It's very difficult to just mix flour with a liquid. It will set to the bottom of the sauce pan and clump when heated, unless you stir constantly. This is why you make a roux first, combining the flour with some kind of fat. You could just mix flour with cold butter until well combined and add it to hot liquid such as milk and it would thicken just fine (I ...


9

So, fermentation is complicated, and the answer to this question really depends on multiple factors. You're particularly interested in the role of sugar vs. salt, not lactobacillus vs. yeast. The simple answer to that question is that lactobacilli are salt-tolerant, while yeast is much less so. So adding salt gives the lactobacilli a headstart in converting ...


8

No, it doesn't matter who makes the ground beef. The previous "outside" contaiminates all exposed surfaces in the grinder. So you get no "free pass" for grinding it yourself. It is also not related to the cut of beef. They are all exposed to the same environment in the butcher shop, sluiced with the same water, etc., and they are all at the same level of ...


8

I often come across bread labeled "100 percent whole wheat." I've always taken this to mean that the grain is 100 percent whole wheat, rather than that whole wheat constitutes 100 percent of the ingredients. Obviously there are other ingredients in bread, like salt, yeast, and water. I suspect that a similar thing is going on with this cereal. As you point ...


6

Rotting occurs as cells break down and autolyse together with other chemical reactions and aided by microbial (fungal and bacteria) contamination. It is not initiated by pathogens, but is rather a normal cause of events. Note that ripening (i.e., the earliest stage of rot) and fermentation (e.g., beer and kimchi) are related processes performed under ...


6

I would not change the amount. Tomato products are graded as following: pureed tomatoes (passata di pomodoro), up to 10% dry mass tomato paste (concentrato di pomodoro) single, 14 to 22% dry mass tomato paste double, 28 to 30% dry mass tomato paste triple, 36 to 40% dry mass. These are German numbers. Other countries use somewhat different ...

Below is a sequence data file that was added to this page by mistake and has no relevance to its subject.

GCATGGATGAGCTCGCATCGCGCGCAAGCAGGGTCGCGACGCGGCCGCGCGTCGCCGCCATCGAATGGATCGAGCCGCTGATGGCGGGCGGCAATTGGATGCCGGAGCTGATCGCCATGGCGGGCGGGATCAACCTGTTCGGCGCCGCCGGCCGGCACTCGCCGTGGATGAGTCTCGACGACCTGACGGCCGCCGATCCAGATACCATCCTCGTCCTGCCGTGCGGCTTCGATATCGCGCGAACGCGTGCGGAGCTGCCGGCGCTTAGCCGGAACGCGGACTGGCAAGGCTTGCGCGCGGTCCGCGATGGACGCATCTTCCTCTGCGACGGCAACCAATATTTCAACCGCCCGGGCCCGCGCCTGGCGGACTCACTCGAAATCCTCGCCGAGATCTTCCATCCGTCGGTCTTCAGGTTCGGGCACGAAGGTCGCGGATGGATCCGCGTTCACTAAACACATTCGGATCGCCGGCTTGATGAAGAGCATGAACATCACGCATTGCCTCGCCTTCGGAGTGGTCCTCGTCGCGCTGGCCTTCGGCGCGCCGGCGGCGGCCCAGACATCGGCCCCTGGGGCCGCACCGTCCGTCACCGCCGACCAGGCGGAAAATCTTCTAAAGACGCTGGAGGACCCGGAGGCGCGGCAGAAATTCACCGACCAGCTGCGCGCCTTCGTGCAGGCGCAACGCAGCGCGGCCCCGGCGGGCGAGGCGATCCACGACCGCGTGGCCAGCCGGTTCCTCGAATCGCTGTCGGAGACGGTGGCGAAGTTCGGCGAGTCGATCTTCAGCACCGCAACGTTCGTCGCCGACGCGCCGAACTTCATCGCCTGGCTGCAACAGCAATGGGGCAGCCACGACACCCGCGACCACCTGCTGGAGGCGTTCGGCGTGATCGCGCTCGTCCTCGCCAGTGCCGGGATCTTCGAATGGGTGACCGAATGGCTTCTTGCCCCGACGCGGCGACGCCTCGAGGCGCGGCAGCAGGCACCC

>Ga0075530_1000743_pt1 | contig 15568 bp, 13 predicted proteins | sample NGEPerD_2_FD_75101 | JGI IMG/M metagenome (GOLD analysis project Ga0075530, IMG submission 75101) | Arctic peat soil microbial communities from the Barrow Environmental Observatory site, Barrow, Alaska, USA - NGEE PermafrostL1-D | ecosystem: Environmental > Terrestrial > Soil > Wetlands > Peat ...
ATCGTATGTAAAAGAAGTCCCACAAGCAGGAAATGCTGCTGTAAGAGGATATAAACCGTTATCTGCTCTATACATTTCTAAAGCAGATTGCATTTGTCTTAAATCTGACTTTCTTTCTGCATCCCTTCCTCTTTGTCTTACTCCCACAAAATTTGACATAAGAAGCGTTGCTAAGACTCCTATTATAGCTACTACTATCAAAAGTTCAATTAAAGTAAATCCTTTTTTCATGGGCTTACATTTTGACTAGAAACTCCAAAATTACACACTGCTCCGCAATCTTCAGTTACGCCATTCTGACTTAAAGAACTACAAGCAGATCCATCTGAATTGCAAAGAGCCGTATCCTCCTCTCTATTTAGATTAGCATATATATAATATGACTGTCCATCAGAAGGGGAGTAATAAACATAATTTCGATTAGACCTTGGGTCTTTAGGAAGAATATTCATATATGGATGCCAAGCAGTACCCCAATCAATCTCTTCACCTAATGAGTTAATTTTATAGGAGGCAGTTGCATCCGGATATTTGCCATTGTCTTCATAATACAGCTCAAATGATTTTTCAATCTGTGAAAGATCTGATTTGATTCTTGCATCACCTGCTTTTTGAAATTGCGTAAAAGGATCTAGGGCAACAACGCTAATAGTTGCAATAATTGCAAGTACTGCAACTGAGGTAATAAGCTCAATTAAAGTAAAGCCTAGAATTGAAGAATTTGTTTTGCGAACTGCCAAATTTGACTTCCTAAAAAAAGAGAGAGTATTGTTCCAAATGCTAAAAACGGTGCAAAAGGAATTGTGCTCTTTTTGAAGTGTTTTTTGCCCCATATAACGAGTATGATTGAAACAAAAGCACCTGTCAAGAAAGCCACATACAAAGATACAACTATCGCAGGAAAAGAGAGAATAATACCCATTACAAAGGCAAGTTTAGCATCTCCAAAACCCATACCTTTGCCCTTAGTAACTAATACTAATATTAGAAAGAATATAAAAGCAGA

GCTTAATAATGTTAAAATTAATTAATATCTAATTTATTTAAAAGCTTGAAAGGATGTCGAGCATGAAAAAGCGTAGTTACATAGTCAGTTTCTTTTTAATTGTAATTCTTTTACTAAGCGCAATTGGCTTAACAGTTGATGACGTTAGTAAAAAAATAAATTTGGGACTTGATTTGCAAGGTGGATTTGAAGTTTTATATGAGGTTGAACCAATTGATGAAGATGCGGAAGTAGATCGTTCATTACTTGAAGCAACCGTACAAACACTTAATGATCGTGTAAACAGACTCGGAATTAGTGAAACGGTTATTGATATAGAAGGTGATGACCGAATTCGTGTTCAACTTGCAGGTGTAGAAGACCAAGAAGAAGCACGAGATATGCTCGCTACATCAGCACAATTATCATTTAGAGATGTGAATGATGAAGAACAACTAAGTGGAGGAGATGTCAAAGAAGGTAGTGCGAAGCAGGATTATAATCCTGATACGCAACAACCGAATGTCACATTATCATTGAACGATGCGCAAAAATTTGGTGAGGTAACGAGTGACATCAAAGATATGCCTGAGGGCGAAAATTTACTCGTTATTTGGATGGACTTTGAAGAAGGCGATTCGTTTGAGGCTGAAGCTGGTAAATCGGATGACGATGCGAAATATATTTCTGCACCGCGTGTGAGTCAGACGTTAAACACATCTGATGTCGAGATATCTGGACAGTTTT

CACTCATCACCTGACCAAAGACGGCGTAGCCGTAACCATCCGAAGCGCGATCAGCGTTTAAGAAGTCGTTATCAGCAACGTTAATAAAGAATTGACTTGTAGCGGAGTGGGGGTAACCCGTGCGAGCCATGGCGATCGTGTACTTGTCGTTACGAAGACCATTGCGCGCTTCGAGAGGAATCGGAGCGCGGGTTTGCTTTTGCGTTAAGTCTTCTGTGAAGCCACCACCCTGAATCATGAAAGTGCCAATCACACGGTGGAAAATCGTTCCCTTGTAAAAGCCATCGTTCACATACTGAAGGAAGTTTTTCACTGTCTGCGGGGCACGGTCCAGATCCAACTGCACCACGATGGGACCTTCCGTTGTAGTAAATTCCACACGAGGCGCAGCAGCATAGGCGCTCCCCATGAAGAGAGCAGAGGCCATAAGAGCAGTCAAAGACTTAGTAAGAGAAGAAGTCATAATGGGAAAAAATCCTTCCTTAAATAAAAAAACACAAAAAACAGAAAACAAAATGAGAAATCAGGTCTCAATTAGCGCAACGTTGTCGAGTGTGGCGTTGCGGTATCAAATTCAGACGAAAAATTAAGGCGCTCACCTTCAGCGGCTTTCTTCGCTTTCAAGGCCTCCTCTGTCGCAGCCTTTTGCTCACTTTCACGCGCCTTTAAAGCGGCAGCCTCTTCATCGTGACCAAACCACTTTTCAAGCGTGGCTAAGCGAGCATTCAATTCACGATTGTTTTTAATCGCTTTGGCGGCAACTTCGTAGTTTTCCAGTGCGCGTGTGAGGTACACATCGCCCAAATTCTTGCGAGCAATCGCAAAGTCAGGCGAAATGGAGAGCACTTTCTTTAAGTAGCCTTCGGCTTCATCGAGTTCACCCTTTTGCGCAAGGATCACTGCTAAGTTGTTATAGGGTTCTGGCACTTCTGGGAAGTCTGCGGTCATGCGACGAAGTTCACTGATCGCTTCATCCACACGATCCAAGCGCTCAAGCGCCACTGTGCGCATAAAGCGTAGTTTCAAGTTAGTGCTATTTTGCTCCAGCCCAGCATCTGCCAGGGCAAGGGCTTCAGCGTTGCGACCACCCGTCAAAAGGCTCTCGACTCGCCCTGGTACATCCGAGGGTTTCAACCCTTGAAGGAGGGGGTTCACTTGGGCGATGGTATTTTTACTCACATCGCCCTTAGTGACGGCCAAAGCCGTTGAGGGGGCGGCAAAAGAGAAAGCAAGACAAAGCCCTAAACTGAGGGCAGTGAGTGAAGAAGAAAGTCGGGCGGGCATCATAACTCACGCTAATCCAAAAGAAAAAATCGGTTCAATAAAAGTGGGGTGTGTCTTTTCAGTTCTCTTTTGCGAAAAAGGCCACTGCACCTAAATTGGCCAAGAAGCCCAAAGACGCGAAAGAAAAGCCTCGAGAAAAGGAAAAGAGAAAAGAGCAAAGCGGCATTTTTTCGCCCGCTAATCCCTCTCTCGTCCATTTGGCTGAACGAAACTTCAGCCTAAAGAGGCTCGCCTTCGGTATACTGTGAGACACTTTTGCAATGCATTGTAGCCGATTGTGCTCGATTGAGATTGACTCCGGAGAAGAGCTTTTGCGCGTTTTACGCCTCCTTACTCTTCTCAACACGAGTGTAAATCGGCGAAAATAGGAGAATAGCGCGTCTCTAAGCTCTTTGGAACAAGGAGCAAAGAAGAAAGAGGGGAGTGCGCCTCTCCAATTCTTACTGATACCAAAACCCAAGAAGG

6

This is because when you're cooking some foods you're not just heating it up. A lot of foods are boiled, not because they need to be heated up, but because they need to absorb water. We just boil the water because that makes the hydration go a lot faster (the high temperature is also needed to break down some of the starches, for more info, see here). With ...


6

This layer just means some milk proteins have cooked onto the bottom of the pan, and says nothing at all about the age or condition of the milk. It's more likely when you boil a smaller quantity due to the more rapid heating. During can help avoid this. However repeated heating and cooling isn't generally a good idea. With milk you can get away with it but ...


5

As far as I can see, phytohaemagglutinin should be mostly present in red kidney beans or fava beans. (from wikipedia and https://www.ncbi.nlm.nih.gov/pmc/articles/PMC3153292/) I looked at Tolerant Food product list on their web site and they only use lentils (red and green) and Chickpea products. So, you should be good; but in any cases, if you feel unsafe,...


5

You can substitute sugar straight over for glucose but you need to increase the wet ingredients or decrease the dry ingredients as glucose absorbs more liquids than regular sugar. Take a look at this article and this one! But mixing sugar and glucose is done in baking for the texture! In pretty much every other regard when it comes to cooking/baking, ...


4

Pathogens are everywhere in the environment - in the field where the fruit grows, in the supply chain, and in your own kitchen. The only thing the linked article says is that, when the soil is contaminated, the human-pathogen bacteria don't travel up the roots into the fruit. But you still have pathogens on the surface. Also, you seem to be throwing plant ...


4

Here is a quick answer: Fructose: Sweetness of Fructose depends on temperature: at lower temperatures (i.e. ice-cream) is sweeter. at higher temperatures (i.e. hot coffee or tee) is less sweet Fructose is always sweeter than glucose Amount of calories doesn't change: cal of 1g of fructose equals cal of 1g of glucose Here's a table: SUGAR | ...


4

Just wanted to state in addendum to all the comments and answers already given, magnesium chloride, calcium chloride, and calcium sulfate are all classified as GRAS per the FDA.


4

I'll add an answer that doesn't address your question directly, but does address the underlying concern: If patrons regularly discard part of the dish, you should ask why. With hard boiled eggs cooked in a large scale cafeteria kitchen it's easy to overcook the eggs, just leaving them in the water for hours on end. This results in a greyish, crumbly and ...


4

Rhubarb pie - halve the sugar & don't use that wimpy pink stuff that's forced in greenhouses, get the big old fat green stalks about an inch thick that grow naturally, for a much stronger hit. If that's not enough, try adding sloe berries… or just eat the rhubarb raw, or dipped in lemon & vinegar. Ahh… childhood. We used to grow it in the back ...